Reece Jones, Violent Borders: Refugees and the Right to Move (London: Verso, 2016).

Khalid Koser, International Migration: A Very Short Introduction (Oxford: Oxford University Press, 2007).

Hiroshi Motomura, Americans in Waiting: The Lost Story of Immigration and Citizenship in the United States (Oxford: Oxford University Press, 2006).

Kari Lydersen, Out of the Sea and Into the Fire: Latin American-U.S. Immigration in the Global Age (Monroe, Maine: Common Courage Press, 2005).

Sonia Nazario, Enriques’s Journey: The Story of a Boy’s Dangerous Odyssey to Reunite with his Mother (New York: Random, 2006).

Isabel Wilkerson, The Warmth of Other Suns: The Epic Story of America’s Great Story (New York: Random House, 2010).

Migration and Religion/Theology

Efrain Agosto and Jacqueline M. Hidalgo, Latinxs, the Bible, and Migration (New York: Palgrave, 2018).

M. Daniel Carroll R., Christians at the Border: Immigration, the Church, and the Bible (Second Edition; Grand Rapids: Brazos Press, 2013).

Ched Myers and Matthew Colwell, Our God is Undocumented: Biblical Faith and Immigrant Justice (New York: Orbis, 2012).

Fleur S. Houston, You Shall Love the Stranger as Yourself – The Bible, Refugees and Asylum (London: Routledge, 2015).

Daisy L. Machado, Of Borders and Margins: Hispanic Disciples in Texas, 1888-1945 (Oxford: Oxford University Press, 2003).

Letty Russell, Just Hospitality: God’s Welcome in a World of Difference (Kentucky: WJK, 2009).

Dana W. Wilbanks, Re-Creating America: The Ethics of U.S. Immigration and Refugee Policy in a Christian Perspective (Nashville: Abingdon Press, 1996).

Films

¡Alambrista! (1977)

El Norte (1983, 2009)

Dying to Live: A Migrant’s Journey (2005)

Amreeka (2009)

The 800 Mile Wall (2009)

9500 Liberty (2009)

The Fence (2012)

The Second Cooler (2013)

Papers: Stories of Undocumented Youth (2016)

Internet Sites

Major US Immigration Laws, 1790-Present

Some Religious Institutions’ Statements on Migrant Rights

Christian Church Disciples of Christ Home Missions

United Church of Christ

United Methodist Church

Union for Reform Judaism

Presbyterian Church USA

Roman Catholic Church

Organizations and Research Centers Supportive of Migrant Rights

See M. Daniel Carroll R., Christians at the Border: Immigration, the Church, and the Bible (Second Edition; Grand Rapids: Brazos Press, 2013), 150-153, for a more detailed list of organizations as well as organizations in favored of a closed border position.

American Immigration Council

Coalition for Comprehensive Immigration Reform

Immigration Legal Resource Center

Migration Policy Institute

National Immigration Forum

National Network for Immigration and Refugee Rights

No More Deaths

Southern Poverty Law Center

Sacred/Religious Texts

The following list of texts referring to immigrants and refugees come from the UCC website. As stated on the UCC website, all the texts are from the New Revised Standard Version. Furthermore, please note: the listing of passages from sacred or religious texts is not intended to string along such texts to serve as “proof texts” on the issue of immigration, rather it is simply to show that the issue is present within the scriptures. All passages should be read with contextualization of the text and the reader in mind.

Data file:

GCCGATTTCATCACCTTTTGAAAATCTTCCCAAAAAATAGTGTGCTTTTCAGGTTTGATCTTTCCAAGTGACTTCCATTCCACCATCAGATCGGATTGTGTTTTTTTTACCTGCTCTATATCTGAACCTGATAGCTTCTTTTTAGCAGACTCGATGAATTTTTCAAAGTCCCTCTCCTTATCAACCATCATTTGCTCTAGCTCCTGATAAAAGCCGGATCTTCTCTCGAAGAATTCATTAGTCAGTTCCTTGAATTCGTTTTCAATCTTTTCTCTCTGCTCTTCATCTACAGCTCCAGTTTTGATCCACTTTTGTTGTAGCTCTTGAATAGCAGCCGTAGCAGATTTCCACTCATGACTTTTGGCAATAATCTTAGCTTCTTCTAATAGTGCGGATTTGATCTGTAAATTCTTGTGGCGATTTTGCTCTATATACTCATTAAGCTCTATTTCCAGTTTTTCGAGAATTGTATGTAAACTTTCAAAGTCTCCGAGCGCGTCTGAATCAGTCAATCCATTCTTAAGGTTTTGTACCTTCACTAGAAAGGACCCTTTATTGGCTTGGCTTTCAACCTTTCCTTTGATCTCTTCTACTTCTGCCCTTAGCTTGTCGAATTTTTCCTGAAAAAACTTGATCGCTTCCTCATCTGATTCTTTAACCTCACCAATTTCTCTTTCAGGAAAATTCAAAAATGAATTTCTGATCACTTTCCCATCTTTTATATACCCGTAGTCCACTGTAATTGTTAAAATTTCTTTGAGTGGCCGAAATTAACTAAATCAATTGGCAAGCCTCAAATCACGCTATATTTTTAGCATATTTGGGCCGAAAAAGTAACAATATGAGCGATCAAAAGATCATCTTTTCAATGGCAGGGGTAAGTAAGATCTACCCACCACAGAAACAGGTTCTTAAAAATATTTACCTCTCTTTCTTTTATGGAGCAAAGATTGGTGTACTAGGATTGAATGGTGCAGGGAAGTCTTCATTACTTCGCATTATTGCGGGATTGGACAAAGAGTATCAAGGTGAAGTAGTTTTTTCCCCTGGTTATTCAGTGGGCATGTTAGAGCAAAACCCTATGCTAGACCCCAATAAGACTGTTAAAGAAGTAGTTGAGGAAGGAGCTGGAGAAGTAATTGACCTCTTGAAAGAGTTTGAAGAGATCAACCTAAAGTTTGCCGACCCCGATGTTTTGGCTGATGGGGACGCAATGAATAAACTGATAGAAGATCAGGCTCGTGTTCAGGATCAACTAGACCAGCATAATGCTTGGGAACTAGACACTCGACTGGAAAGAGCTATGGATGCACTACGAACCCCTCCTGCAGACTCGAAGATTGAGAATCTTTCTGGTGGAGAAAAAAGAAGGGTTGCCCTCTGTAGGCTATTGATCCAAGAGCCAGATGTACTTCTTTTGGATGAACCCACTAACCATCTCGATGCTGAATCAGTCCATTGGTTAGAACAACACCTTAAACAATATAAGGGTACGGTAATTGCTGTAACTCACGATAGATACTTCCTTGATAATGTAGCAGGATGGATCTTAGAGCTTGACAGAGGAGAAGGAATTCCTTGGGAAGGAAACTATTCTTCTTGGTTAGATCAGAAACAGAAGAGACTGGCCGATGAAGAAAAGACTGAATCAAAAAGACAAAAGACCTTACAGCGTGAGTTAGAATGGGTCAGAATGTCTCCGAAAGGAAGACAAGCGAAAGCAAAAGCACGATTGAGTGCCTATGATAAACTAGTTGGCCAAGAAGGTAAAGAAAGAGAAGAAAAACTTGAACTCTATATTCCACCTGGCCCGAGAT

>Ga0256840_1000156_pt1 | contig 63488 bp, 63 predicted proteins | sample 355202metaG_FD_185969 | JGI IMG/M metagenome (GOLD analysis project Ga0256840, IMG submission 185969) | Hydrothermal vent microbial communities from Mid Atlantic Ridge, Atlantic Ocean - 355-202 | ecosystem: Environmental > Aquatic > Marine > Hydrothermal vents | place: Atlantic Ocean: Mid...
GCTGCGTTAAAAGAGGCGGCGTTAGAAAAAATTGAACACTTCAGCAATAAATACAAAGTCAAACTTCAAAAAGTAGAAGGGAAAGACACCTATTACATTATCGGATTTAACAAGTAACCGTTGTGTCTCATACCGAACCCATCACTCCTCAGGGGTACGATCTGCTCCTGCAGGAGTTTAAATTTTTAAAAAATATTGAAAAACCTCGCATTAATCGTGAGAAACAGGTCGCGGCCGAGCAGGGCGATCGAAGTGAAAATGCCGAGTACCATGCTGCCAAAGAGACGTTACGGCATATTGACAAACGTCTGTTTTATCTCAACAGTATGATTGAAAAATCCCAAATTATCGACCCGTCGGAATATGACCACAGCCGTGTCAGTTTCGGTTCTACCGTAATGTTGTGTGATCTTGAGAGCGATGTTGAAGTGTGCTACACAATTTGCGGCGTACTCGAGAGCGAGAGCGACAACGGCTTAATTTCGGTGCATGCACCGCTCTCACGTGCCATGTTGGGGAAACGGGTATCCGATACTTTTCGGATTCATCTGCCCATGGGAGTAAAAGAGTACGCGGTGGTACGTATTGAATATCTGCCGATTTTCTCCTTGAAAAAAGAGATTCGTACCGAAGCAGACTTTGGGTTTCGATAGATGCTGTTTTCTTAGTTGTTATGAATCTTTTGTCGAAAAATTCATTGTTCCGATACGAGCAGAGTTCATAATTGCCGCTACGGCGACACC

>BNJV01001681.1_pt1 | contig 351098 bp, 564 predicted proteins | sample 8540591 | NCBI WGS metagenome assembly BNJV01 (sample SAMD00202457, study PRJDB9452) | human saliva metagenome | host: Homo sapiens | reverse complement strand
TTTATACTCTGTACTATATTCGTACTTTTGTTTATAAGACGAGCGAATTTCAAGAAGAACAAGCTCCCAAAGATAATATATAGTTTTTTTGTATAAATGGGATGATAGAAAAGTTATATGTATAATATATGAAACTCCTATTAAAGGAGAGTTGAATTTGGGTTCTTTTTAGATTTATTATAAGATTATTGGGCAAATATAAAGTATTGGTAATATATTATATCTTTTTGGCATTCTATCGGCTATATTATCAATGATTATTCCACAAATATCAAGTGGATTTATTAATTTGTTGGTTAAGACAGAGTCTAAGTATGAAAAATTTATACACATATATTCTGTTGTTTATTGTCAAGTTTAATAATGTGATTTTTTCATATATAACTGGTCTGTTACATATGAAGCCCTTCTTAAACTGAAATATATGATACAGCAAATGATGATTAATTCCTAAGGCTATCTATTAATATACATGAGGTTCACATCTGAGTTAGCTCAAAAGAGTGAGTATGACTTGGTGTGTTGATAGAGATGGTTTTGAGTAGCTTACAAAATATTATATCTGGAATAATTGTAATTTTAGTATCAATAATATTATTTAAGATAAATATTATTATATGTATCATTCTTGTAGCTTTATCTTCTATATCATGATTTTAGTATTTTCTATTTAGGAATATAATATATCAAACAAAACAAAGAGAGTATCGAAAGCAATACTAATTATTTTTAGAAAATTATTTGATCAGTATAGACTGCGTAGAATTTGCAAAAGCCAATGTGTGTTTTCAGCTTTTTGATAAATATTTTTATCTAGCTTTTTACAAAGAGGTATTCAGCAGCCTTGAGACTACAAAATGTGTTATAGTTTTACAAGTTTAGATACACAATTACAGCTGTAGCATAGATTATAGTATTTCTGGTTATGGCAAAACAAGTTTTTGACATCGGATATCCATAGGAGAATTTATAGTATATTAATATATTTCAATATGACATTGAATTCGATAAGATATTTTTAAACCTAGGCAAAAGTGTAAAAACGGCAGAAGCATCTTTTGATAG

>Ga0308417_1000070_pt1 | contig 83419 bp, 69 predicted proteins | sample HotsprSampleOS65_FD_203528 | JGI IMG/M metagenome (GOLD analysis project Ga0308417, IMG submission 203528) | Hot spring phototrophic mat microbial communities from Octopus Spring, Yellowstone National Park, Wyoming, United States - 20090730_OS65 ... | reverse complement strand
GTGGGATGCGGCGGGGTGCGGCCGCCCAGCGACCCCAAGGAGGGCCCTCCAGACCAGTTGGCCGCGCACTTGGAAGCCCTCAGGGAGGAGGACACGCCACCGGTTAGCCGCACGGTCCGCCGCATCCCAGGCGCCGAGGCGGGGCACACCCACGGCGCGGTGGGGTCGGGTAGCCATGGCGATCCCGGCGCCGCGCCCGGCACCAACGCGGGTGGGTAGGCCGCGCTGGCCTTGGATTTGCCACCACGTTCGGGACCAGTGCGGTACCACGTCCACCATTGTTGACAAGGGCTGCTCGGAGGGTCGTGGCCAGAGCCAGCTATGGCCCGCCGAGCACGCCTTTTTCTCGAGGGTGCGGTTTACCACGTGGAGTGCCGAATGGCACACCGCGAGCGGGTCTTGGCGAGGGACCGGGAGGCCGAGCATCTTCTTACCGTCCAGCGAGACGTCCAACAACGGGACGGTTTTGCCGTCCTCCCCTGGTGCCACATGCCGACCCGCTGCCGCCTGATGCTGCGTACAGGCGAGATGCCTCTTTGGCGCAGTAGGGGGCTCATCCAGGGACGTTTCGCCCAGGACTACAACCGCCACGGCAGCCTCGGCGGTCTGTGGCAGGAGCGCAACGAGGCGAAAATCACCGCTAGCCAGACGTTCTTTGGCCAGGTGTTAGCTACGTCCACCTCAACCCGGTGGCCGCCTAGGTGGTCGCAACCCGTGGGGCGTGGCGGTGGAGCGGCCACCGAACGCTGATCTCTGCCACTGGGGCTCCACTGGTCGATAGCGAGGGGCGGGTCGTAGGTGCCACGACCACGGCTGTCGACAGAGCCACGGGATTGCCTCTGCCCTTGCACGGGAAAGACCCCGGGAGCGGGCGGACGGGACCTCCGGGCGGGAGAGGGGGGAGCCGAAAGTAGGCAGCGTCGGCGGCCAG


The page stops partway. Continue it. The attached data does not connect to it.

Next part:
Hebrew Bible

Genesis 3:22-24 – Adam and Eve are forced out of the Garden.

Genesis 7 and 8 – Noah builds an ark and takes refuge from the flood.

Genesis 12:1 – The call of Abram: “Go from your country and your kindred and your father’s house to the land that I will show you.”

Genesis 12:10 – “Now there was a famine in the land. So Abram went down to Egypt to reside there as an alien, for the famine was severe in the land.”

Genesis 19 – Lot takes his family and flees Sodom.

Genesis 23 – Abraham is a stranger and an alien in the land of Canaan.

Genesis 46:1-7 – Jacob moves his family to Egypt to escape the famine and reunite with Joseph.

Genesis 47: 1-6 – Joseph brings his brothers to Pharaoh and they are welcomed and given jobs.

Exodus 1:8-14 – Joseph’s generation is gone, and the Egyptians oppress the Israelites. “Therefore they set taskmasters over them to oppress them with forced labor.”

Exodus 1:15-2:10 – Pharaoh orders all the Hebrew boy babies to be killed, but Moses is hidden and is saved by Pharaoh’s daughter.

Exodus 12:37-39 – The Israelites were driven out of Egypt so fast they had no time to make provisions and had to bake unleavened cakes of bread.

Exodus 12:49 and Leviticus 24:22 – “There shall be one law for the native and for the alien who resides among you.”

Exodus 22:21 – Moses gives God’s law: “You shall not wrong or oppress a resident alien; for you were aliens in the land of Egypt.”

Leviticus 19:9-10 and 23:22 – Moses gives God’s law: “You shall not strip your vineyards bare…leave them for the poor and the alien.”

Leviticus 19:33-34 and 24:22 – When the alien resides with you in your land, you shall not oppress the alien. The alien who resides with you shall be to you as the citizen among you; you shall love the alien as yourself, for you were aliens in the land of Egypt: I am the Lord your God.”

Leviticus 24:23 – Moses receives God’s law: “With me you are but aliens and tenants.”

Numbers 9:14 and 15:15-16 – “…you shall have one statute for both the resident alien and the native.”

Numbers 35 and Joshua 20 – The Lord instructs Moses to give cities of refuge to the Levites so that when the Israelites must flee into Canaan they may have cities of refuge given to them.